Direct reporting by patients of drug side effects provides useful information
|Date:||November 15, 2011|
Medical practitioners can report side effects of drugs to the Netherlands Pharmacovigilance Centre Lareb, and since April 2003 patients have also been allowed to report them directly to Lareb. Florence van Hunsel’s research shows that patients’ contributions provide useful information on the impact of side effects on quality of life and help to identify as yet unknown side effects. Lareb has launched a campaign to increase public awareness of the reporting facility. Van Hunsel will be awarded a PhD on 18 November 2011 by the University of Groningen.
The Netherlands Pharmacovigilance Centre Lareb records and analyses all reports of drug side effects that it receives from professionals such as GPs and hospital pharmacists with the aim of identifying unknown side effects. Since 2003 patients have also been able to report side effects of their medication to Lareb via the Internet.
Allowing patients to report side effects is not something that has always been taken for granted. In the past there has been debate about the added value of patients voluntarily reporting drug side effects. As Van Hunsel notes, ‘The question was whether the reports would add any useful information to the system.’ To answer that question Van Hunsel subjected the voluntary side effects reporting system to an in-depth evaluation.
Quality of life
In her study Van Hunsel compared the drug side effects recorded by professionals with those reported directly by patients. She discovered that patients’ reports often coincided with those from professionals and sometimes provided useful additional information. Van Hunsel explains: ‘Professionals report side effects to Lareb from their clinical point of view, and they can also send in results of lab tests if they wish. Reports by patients sometimes supplement that information with an understanding of how the side effects affect their daily lives.’ These reports also enable new side effects to be identified and drug safety to be improved.
The number of reports by patients rose from 4% in 2003 to just under 16% in 2010. Most patients share their experience out of altruism, in the hope that other people will be spared similar side effects. The voluntary reporting facility gives patients more confidence in drug treatment and enables them to make a valuable contribution to drug safety. But as Van Hunsel notes, ‘It’s a shame that many patients don’t realize they can report side effects directly. Lareb has therefore launched a PR campaign to increase public awareness of this.’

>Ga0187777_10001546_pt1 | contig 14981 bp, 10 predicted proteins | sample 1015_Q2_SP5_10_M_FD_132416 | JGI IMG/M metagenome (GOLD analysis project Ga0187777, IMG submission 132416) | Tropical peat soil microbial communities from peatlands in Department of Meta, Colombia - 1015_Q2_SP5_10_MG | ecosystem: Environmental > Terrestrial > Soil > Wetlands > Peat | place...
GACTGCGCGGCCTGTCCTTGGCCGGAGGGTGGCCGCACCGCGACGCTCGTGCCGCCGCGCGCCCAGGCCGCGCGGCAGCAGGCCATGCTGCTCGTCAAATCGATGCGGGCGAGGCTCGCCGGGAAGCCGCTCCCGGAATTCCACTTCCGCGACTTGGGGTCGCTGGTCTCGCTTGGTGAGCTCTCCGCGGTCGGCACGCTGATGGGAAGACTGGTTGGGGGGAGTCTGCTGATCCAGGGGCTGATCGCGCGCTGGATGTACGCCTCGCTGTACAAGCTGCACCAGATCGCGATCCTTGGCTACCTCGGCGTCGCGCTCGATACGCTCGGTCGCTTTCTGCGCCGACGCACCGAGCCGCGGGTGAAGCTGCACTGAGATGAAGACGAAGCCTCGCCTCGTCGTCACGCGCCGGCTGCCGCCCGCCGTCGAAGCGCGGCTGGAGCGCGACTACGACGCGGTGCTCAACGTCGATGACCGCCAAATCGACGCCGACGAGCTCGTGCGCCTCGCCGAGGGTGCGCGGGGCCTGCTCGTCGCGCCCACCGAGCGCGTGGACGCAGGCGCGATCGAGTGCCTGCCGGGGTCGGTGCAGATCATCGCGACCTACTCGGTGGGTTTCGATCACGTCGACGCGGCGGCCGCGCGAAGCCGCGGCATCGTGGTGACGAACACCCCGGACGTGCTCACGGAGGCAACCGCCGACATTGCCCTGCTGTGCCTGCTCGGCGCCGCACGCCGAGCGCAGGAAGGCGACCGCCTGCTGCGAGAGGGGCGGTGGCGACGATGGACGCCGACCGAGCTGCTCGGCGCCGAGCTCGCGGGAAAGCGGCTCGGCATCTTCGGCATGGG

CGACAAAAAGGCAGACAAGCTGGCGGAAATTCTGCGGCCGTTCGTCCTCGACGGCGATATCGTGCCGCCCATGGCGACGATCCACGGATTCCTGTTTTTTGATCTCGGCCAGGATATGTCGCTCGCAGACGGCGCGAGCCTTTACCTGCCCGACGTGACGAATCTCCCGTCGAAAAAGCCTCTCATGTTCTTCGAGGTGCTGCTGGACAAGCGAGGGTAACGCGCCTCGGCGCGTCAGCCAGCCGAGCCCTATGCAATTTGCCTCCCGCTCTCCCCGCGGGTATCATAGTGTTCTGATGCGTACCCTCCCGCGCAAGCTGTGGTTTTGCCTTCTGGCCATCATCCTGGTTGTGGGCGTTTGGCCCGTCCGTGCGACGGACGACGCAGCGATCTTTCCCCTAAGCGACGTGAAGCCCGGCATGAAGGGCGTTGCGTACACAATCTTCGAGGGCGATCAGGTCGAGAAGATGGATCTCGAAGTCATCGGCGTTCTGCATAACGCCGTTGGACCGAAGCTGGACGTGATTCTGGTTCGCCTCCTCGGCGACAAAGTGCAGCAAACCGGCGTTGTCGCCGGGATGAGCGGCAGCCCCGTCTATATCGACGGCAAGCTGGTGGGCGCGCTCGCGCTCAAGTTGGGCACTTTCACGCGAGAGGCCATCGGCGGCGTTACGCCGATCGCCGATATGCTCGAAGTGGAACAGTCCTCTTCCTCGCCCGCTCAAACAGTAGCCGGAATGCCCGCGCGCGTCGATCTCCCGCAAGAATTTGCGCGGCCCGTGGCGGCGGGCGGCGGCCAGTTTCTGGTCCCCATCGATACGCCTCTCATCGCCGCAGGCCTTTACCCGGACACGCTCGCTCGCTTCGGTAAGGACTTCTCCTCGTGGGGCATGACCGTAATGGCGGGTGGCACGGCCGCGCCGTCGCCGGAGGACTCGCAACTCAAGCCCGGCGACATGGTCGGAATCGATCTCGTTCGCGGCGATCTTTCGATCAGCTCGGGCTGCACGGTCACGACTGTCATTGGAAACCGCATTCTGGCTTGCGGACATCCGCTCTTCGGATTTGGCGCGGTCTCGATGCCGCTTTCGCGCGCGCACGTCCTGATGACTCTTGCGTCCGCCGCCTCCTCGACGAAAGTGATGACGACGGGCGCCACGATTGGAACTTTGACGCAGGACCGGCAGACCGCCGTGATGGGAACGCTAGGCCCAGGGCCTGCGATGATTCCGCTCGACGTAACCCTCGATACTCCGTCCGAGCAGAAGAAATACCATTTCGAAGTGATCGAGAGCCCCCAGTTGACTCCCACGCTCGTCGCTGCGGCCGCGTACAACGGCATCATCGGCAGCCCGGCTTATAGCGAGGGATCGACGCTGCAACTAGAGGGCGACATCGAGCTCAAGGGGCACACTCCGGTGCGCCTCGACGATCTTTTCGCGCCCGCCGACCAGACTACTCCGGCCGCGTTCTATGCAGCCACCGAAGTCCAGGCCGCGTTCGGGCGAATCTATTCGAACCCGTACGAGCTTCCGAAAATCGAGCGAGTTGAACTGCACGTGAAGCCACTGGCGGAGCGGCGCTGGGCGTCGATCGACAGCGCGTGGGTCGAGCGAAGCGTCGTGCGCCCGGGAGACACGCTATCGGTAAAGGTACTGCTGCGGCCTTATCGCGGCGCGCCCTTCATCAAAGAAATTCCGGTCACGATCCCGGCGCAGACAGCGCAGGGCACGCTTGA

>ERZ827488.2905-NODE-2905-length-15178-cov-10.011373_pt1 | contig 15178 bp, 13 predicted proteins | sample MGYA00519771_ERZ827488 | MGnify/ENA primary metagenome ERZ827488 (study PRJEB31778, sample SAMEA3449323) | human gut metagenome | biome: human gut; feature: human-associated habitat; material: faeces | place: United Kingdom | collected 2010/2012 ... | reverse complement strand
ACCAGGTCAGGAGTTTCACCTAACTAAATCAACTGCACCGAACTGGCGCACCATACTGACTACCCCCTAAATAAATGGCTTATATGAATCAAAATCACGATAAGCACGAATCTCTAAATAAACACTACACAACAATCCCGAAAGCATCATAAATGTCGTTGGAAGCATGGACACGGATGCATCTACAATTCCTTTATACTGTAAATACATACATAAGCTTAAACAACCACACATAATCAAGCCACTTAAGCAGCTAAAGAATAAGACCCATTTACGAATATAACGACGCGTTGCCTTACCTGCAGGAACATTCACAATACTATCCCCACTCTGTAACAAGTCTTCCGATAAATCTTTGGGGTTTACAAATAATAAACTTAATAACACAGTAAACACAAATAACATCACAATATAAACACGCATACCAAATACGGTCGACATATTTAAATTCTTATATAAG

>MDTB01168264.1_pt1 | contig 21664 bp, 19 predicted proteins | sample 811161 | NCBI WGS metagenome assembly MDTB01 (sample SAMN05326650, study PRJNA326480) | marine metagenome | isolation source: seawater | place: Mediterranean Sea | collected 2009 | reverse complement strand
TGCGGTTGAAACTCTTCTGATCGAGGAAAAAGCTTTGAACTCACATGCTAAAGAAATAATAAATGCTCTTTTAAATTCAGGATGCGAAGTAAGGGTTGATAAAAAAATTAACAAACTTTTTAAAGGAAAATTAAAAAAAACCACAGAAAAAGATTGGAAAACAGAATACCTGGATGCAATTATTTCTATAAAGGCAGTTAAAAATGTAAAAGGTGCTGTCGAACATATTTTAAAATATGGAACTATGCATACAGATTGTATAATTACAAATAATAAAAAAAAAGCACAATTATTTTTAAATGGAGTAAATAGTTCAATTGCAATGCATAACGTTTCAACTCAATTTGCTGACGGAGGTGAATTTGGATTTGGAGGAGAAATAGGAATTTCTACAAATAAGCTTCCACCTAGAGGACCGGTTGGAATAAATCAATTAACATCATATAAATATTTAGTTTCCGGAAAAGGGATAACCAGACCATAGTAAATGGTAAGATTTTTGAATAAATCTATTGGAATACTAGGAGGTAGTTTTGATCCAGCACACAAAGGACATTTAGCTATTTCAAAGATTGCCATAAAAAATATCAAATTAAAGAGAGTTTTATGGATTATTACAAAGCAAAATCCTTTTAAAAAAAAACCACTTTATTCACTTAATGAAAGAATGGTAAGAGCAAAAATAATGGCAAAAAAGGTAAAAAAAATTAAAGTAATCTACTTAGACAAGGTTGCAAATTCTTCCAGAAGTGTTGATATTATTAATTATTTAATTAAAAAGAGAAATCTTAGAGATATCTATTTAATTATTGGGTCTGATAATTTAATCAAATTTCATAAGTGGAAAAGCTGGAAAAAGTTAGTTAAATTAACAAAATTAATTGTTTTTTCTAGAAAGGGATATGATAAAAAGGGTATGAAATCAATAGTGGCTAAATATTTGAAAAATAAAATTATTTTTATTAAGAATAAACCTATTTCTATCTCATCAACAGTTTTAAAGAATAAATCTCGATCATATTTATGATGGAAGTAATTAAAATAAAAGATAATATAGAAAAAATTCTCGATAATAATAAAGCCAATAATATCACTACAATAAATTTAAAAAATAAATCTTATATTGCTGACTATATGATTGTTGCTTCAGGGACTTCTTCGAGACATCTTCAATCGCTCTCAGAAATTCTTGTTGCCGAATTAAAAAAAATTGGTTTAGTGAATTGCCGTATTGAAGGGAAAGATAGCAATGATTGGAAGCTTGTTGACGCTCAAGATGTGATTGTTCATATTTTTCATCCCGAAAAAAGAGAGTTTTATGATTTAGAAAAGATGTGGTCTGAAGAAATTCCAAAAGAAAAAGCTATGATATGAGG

These research results are particularly significant now that new European legislation will require Member States to set up national recording centres for patients to report drug side effects. Van Hunsel says that few European Member States currently have good recording systems for patients. The Dutch system works well, so it can serve as a model for other Member States.
Florence van Hunsel (Heerlen, 1981) studied Pharmacy at Utrecht University. Since 2005 she has been working as a researcher at the Netherlands Pharmacovigilance Centre Lareb and as an external PhD student in the Pharmacotherapy and Pharmaceutical Patient Care research group at the University of Groningen. During her PhD research project she gained a Master’s degree in Epidemiology from VU University Amsterdam. Florence van Hunsel will be awarded a PhD on 18 November 2011 for her thesis The contribution of direct patient reporting to pharmacovigilance. Her supervisors are Prof. A.C. van Grootheest and Prof. LT.W. de Jong-van den Berg.
Note for the press
Contact information: Lareb Secretariat, tel. 073-646 9700, or Florence van Hunsel, tel. 073-646 9708, e-mail: firstname.lastname@example.org.
|Last modified:||September 04, 2012 12:03|